"Valerie, you have lung cancer." These words came through the phone, from the pulmonologist I had met with recently, and hit me like a ton of bricks. I replied, "With all due respect doctor, I believe you have the wrong patient's chart." He chuckled and said, "No, I wish it weren't true but it is." I was in disbelief of this news for many reasons, one major one being that I had never smoked. I honestly did not know that you could get lung cancer without ever being a smoker. I quickly learned that the fastest growing category of newly diagnosed lung cancer patients was women between the ages of 35 and 50 that never smoked. I fell firmly in this category and I am here today to put a face to lung cancer.
What started out as a nagging cough led to a myriad of tests, scans and ultimately the diagnosis of lung cancer. My husband and I often do volunteer work in third world countries, so a dear friend of mine convinced me that it was just "jungle rot" in my lung from one of my many volunteer trips.
After a review of my case by the tumor board and several physicians, they decided the best course of action was a complete right pneumonectomy. In layman's terms, they recommended removing my whole right lung. After the big surgery, it was determined that I was cancer free and subsequent chemotherapy or radiation would not be necessary. By God's grace, I have continued to remain cancer free since the surgery and recently celebrated my 10 year anniversary.
Through the healing journey, I was led to create and eventually co-facilitate a lung cancer survivor's group based in the Portland area. Through this group I have had the opportunity to speak with many newly diagnosed lung cancer patients. My message is often the same: This is your own journey, do not believe what the statistics on the internet will tell you. While I have grown close to many in this group, it has been hard to say goodbye to some when they do not survive the attack of cancer. I have also been able to share hope as lung cancer research and treatment has come so far in the 10 short years that I have been a survivor. There have been numerous new genetic mutations identified and subsequently, treatments developed to target these mutations. All of this is due to the increased funding in lung cancer research and treatment.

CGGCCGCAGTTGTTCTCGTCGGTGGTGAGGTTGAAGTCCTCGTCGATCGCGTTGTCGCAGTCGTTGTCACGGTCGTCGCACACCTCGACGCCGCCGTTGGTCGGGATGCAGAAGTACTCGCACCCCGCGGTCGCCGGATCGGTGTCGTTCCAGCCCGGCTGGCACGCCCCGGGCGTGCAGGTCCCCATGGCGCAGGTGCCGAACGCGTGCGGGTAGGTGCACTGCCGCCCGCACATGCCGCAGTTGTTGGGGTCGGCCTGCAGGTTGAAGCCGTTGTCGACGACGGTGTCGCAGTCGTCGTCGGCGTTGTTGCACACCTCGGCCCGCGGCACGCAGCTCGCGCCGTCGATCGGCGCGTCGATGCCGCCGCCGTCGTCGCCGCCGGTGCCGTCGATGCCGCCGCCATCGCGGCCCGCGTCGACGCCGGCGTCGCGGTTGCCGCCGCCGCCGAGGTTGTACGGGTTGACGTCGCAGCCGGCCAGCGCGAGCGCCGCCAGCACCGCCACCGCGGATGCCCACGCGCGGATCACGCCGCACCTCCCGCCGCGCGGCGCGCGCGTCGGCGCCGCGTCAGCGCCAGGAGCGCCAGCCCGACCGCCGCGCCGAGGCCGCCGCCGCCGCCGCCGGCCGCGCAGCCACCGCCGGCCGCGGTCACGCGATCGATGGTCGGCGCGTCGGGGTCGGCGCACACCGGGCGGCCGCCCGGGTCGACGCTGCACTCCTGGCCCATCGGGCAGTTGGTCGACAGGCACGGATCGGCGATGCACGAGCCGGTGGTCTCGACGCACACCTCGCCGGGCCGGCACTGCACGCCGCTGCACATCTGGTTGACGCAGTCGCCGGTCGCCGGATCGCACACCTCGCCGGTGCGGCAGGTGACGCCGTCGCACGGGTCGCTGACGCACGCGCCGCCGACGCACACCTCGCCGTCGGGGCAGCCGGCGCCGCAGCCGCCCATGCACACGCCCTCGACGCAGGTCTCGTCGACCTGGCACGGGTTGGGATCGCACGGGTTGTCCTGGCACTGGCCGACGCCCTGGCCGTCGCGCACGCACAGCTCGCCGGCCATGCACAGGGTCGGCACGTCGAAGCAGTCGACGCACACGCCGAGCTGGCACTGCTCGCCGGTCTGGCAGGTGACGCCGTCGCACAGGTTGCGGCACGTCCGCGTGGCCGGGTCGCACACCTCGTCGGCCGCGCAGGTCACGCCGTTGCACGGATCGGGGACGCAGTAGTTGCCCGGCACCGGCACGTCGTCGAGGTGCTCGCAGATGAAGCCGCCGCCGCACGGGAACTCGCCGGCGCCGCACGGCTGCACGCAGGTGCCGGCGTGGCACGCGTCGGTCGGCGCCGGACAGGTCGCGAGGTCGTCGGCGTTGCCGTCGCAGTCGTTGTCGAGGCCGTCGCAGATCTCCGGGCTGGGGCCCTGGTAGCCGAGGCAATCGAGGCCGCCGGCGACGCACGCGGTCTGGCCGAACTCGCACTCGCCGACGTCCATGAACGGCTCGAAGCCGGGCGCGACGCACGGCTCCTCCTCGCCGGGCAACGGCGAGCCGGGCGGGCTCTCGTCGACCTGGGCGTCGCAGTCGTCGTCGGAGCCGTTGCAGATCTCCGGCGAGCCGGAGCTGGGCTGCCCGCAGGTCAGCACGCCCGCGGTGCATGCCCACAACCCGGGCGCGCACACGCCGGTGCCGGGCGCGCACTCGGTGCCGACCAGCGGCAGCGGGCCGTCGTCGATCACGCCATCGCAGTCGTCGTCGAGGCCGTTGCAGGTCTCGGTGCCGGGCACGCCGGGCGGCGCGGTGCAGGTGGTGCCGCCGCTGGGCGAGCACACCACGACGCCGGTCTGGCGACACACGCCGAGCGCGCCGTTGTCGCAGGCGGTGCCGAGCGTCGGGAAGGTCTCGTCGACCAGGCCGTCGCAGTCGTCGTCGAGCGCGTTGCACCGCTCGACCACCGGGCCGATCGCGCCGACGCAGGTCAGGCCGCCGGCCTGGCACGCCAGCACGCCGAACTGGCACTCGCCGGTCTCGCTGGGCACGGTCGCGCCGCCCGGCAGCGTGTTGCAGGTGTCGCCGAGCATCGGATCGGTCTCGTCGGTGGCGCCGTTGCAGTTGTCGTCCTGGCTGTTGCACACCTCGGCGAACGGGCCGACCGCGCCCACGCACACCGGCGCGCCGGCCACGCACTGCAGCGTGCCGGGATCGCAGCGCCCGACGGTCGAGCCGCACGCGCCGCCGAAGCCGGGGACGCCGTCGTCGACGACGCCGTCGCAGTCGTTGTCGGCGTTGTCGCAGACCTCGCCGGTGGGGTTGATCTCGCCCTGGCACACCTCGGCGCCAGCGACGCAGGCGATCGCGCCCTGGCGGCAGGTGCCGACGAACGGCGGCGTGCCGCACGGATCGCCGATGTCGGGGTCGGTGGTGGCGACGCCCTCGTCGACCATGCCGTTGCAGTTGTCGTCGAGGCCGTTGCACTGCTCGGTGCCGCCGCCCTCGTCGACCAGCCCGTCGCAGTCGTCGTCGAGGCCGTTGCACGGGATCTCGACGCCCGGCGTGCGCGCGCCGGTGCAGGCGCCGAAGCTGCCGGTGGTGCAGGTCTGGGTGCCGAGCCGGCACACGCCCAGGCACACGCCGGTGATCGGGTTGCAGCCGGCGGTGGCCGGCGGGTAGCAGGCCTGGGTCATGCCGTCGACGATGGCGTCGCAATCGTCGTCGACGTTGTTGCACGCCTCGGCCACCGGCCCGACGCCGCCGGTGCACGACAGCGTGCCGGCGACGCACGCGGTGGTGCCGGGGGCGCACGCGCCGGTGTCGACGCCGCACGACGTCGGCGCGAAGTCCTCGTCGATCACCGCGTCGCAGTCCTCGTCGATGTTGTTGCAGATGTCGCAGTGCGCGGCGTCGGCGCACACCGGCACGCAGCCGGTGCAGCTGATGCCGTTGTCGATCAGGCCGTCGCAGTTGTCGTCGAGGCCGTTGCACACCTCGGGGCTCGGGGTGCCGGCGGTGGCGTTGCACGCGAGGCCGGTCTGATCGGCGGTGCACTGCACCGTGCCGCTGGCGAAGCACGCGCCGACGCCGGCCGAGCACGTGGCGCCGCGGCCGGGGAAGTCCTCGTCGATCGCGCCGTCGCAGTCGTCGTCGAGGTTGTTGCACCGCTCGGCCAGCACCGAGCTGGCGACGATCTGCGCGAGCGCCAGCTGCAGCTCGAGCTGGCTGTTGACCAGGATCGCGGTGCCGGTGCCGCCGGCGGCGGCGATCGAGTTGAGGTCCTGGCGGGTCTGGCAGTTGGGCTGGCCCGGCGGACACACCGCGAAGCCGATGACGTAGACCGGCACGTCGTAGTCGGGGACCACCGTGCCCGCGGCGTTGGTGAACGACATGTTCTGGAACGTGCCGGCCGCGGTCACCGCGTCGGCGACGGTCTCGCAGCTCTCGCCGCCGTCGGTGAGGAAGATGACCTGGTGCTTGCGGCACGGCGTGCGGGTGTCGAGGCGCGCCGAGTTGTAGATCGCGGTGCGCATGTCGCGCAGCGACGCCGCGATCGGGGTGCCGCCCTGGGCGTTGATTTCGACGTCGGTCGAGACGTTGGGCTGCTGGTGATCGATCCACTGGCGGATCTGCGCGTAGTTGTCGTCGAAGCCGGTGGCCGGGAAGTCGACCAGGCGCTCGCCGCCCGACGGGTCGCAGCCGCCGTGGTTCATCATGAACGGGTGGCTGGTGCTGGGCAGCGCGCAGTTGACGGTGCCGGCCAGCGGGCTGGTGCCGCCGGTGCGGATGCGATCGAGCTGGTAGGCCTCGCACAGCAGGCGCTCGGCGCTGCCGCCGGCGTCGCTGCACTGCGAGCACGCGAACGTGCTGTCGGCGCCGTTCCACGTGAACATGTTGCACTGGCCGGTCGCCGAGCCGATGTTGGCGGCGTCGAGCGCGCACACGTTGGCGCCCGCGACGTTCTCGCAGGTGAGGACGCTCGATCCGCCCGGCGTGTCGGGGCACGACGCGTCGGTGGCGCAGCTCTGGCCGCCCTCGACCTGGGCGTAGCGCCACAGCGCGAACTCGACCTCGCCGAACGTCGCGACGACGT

What has the last 10 years meant to me? It has meant seeing both of my sons graduate from college, get married and meeting my adorable grandson Henry. I have seen my mother in law, who I adored, pass from the same type of lung cancer as I had. I have seen many beautiful Oregon sunrises and sunsets. I have been able to travel to Trinidad, Mexico and the Dominican Republic to participate in volunteer work with children with disabilities. I look at life differently now, knowing how very precious and fragile it is. I try to see the best in everyone and focus on making the world around me a better place. None of this would have been possible without the advancements in diagnosing and treating lung cancer. This is why it is critical to continue to fund affordable health care and lung cancer research. We all deserve to see more sunrises.